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Thursday, 25 April, 2002, 10:58 GMT 11:58 UK
EIS presses for Higher Still answer
Maths class
Continuous assessment is a key feature of Higher Still
Scotland's biggest teaching union is pressing for an early announcement about the result of a survey into the Higher Still exam system.

The EIS has complained about the "intolerable workload" generated by the exams following their introduction in 1999.

Last year, teachers threatened to strike unless the situation improved.

Since then, a survey has been carried out looking at how to address the overall issue of internal assessment, a key feature of the system intended to remove some of the emphasis on exams.

EIS banner
The union has threatened to strike

The EIS has written to Education Minister Cathy Jamieson calling for the outcome to be published soon so that changes can be made in time for the new school year.

A Scottish Executive spokesman said a statement would be made to parliament next month.

EIS general secretary Ronnie Smith said the workload burden had impacted on teachers and students.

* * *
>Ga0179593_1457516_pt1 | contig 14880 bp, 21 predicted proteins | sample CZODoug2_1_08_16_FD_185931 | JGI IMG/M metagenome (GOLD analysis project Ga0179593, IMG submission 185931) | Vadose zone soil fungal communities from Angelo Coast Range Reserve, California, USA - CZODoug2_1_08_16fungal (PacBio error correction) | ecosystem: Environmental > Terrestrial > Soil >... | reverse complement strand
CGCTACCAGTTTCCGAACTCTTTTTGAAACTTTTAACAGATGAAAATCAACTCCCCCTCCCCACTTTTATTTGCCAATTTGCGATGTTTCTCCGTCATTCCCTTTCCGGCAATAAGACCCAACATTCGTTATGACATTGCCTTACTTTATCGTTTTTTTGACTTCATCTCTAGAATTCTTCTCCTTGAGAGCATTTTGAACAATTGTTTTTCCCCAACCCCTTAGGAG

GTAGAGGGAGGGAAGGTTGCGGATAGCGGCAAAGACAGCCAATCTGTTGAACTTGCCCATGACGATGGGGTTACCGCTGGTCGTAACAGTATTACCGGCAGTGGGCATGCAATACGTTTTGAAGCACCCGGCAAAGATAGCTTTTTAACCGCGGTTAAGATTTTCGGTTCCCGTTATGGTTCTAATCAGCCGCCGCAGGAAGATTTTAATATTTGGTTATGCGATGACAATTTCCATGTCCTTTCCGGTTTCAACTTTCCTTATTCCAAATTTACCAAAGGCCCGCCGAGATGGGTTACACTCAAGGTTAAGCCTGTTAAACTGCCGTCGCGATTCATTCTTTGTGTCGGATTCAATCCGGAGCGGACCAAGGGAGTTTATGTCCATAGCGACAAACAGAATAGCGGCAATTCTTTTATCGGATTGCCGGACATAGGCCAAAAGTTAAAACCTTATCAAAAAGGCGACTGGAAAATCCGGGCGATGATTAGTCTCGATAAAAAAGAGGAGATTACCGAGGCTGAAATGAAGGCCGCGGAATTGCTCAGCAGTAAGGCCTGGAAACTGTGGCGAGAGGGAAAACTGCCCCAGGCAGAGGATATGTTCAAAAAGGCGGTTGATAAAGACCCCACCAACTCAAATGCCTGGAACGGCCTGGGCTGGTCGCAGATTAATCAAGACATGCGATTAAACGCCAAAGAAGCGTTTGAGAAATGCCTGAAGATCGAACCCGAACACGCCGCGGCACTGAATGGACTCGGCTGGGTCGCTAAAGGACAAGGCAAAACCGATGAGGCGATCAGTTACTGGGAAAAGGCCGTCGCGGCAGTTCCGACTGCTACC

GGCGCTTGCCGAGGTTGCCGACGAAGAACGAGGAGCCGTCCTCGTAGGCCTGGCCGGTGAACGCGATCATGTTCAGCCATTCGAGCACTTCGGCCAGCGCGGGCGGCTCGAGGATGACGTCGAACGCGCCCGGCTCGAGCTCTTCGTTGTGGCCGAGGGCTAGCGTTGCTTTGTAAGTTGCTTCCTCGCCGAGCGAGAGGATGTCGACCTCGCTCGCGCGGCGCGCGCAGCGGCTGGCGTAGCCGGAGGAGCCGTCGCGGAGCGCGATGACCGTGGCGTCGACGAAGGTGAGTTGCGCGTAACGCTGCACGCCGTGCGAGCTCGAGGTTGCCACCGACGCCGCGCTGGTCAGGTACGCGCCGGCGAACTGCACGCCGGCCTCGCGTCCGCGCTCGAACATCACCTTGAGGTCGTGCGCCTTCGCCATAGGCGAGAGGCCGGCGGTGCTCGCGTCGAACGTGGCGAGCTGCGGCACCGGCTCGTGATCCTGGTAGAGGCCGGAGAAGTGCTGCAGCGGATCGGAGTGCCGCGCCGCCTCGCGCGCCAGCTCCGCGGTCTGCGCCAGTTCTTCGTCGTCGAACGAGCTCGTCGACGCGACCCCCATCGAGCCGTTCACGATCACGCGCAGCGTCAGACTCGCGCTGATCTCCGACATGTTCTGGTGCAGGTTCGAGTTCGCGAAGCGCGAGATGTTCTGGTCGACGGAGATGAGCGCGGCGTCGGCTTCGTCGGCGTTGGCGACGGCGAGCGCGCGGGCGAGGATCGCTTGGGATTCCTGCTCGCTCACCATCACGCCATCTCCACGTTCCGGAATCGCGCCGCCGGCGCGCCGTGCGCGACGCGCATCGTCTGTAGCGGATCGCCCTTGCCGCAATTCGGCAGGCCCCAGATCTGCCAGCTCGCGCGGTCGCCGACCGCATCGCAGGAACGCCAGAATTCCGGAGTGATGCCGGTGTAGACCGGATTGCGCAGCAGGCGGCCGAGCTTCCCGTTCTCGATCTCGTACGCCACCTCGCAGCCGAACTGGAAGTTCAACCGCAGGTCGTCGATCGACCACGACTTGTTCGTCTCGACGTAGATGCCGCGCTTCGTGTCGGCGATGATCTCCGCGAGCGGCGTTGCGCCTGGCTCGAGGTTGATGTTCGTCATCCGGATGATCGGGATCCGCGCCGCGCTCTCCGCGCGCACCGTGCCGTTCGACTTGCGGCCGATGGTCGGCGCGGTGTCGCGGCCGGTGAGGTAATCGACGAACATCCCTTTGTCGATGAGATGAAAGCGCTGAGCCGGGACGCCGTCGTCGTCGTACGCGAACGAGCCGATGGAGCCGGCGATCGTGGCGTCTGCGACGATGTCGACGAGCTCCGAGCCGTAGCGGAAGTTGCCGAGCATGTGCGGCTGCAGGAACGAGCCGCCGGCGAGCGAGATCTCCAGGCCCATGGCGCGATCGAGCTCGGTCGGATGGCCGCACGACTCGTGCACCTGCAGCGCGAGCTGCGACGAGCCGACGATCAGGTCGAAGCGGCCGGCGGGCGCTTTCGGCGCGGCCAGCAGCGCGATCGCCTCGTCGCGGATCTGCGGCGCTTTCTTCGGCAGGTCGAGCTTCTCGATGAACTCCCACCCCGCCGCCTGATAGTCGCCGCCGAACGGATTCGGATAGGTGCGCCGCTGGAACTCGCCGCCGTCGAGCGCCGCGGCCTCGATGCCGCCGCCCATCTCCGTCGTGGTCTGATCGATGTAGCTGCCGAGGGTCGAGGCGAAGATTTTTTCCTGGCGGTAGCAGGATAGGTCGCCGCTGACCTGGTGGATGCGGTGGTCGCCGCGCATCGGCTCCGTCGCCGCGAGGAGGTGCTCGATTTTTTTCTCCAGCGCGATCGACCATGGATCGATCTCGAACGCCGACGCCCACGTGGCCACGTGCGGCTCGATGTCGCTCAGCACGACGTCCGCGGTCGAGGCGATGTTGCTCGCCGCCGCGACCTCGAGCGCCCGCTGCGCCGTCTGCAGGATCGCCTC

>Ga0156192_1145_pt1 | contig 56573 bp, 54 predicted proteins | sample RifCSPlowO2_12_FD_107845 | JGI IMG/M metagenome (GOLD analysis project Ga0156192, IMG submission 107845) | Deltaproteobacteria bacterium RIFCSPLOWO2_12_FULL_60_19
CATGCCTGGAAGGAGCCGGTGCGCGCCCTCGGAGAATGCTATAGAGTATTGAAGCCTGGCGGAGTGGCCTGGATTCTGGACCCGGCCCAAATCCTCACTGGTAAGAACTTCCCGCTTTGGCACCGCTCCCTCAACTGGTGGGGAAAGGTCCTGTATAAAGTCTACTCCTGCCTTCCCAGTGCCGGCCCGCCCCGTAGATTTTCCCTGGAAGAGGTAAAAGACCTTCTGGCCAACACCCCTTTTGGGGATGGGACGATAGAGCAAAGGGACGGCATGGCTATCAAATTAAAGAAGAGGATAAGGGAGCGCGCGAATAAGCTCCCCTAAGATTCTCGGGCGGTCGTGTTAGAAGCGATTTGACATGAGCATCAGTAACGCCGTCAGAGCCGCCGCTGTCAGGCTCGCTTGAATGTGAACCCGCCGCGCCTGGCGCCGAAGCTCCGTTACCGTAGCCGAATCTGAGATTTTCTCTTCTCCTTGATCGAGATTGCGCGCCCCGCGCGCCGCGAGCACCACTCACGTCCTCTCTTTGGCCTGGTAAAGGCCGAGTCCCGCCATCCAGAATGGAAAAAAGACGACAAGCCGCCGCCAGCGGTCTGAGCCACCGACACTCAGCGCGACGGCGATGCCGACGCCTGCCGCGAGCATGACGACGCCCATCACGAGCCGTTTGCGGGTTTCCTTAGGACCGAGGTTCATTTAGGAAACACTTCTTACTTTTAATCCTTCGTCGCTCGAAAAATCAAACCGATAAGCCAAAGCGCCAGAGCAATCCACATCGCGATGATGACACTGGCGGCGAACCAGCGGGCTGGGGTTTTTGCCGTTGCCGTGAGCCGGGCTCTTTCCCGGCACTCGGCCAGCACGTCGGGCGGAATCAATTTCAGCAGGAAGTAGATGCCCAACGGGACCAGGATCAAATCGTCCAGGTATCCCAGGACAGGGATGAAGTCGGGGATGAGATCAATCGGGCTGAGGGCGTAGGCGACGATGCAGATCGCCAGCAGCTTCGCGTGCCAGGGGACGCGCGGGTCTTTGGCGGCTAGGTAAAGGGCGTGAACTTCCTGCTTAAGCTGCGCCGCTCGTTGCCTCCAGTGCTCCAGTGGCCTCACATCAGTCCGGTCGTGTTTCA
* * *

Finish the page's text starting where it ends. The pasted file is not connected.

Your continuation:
He said he was unsure whether the Higher Still was the "most sensible" option.

'Tail wags dog'

Candidates have to pass at least three internal assessments before they are allowed to sit their final paper.

Last year, delegates at the EIS conference voted unanimously to ballot on strike action unless the situation improved.

Since then, some changes have been made to cut the workload, but not in all subjects.

Mr Smith said he believed the "assessment tail was wagging the dog".

'Assessment burden'

Speaking on BBC Radio Scotland's Good Morning Scotland programme he said: "We are looking at an educational question here.

"About whether or not it is sensible to have a scheme that is so assessment-driven that it interferes with the vital process of teaching and learning - which is what we are all about.

"There is a huge assessment burden."

Mark Irvine, of the General Teaching Council in Scotland, said: "The McCrone agreement was and is a landmark agreement for Scottish schools, but the proof in the pudding is in what it delivers.

"It is about how the agreement flows through to schools and changes working practices and really brings about a revolution in how the job is done.

"So far, it has failed to live up to those very high expectations."

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 ON THIS STORY
Ronnie Smith, EIS general secretary
"The assessment tail is wagging the dog"
See also:

27 Jul 01 | Scotland
New Highers 'penalising' pupils
08 Jun 01 | Scotland
Teachers vote for boycott
04 Jun 01 | Scotland
Teachers plan exam boycott vote
15 Aug 00 | Scotland
EIS seeks Higher Still review
21 Nov 98 | Education
Union confirms exam reforms boycott
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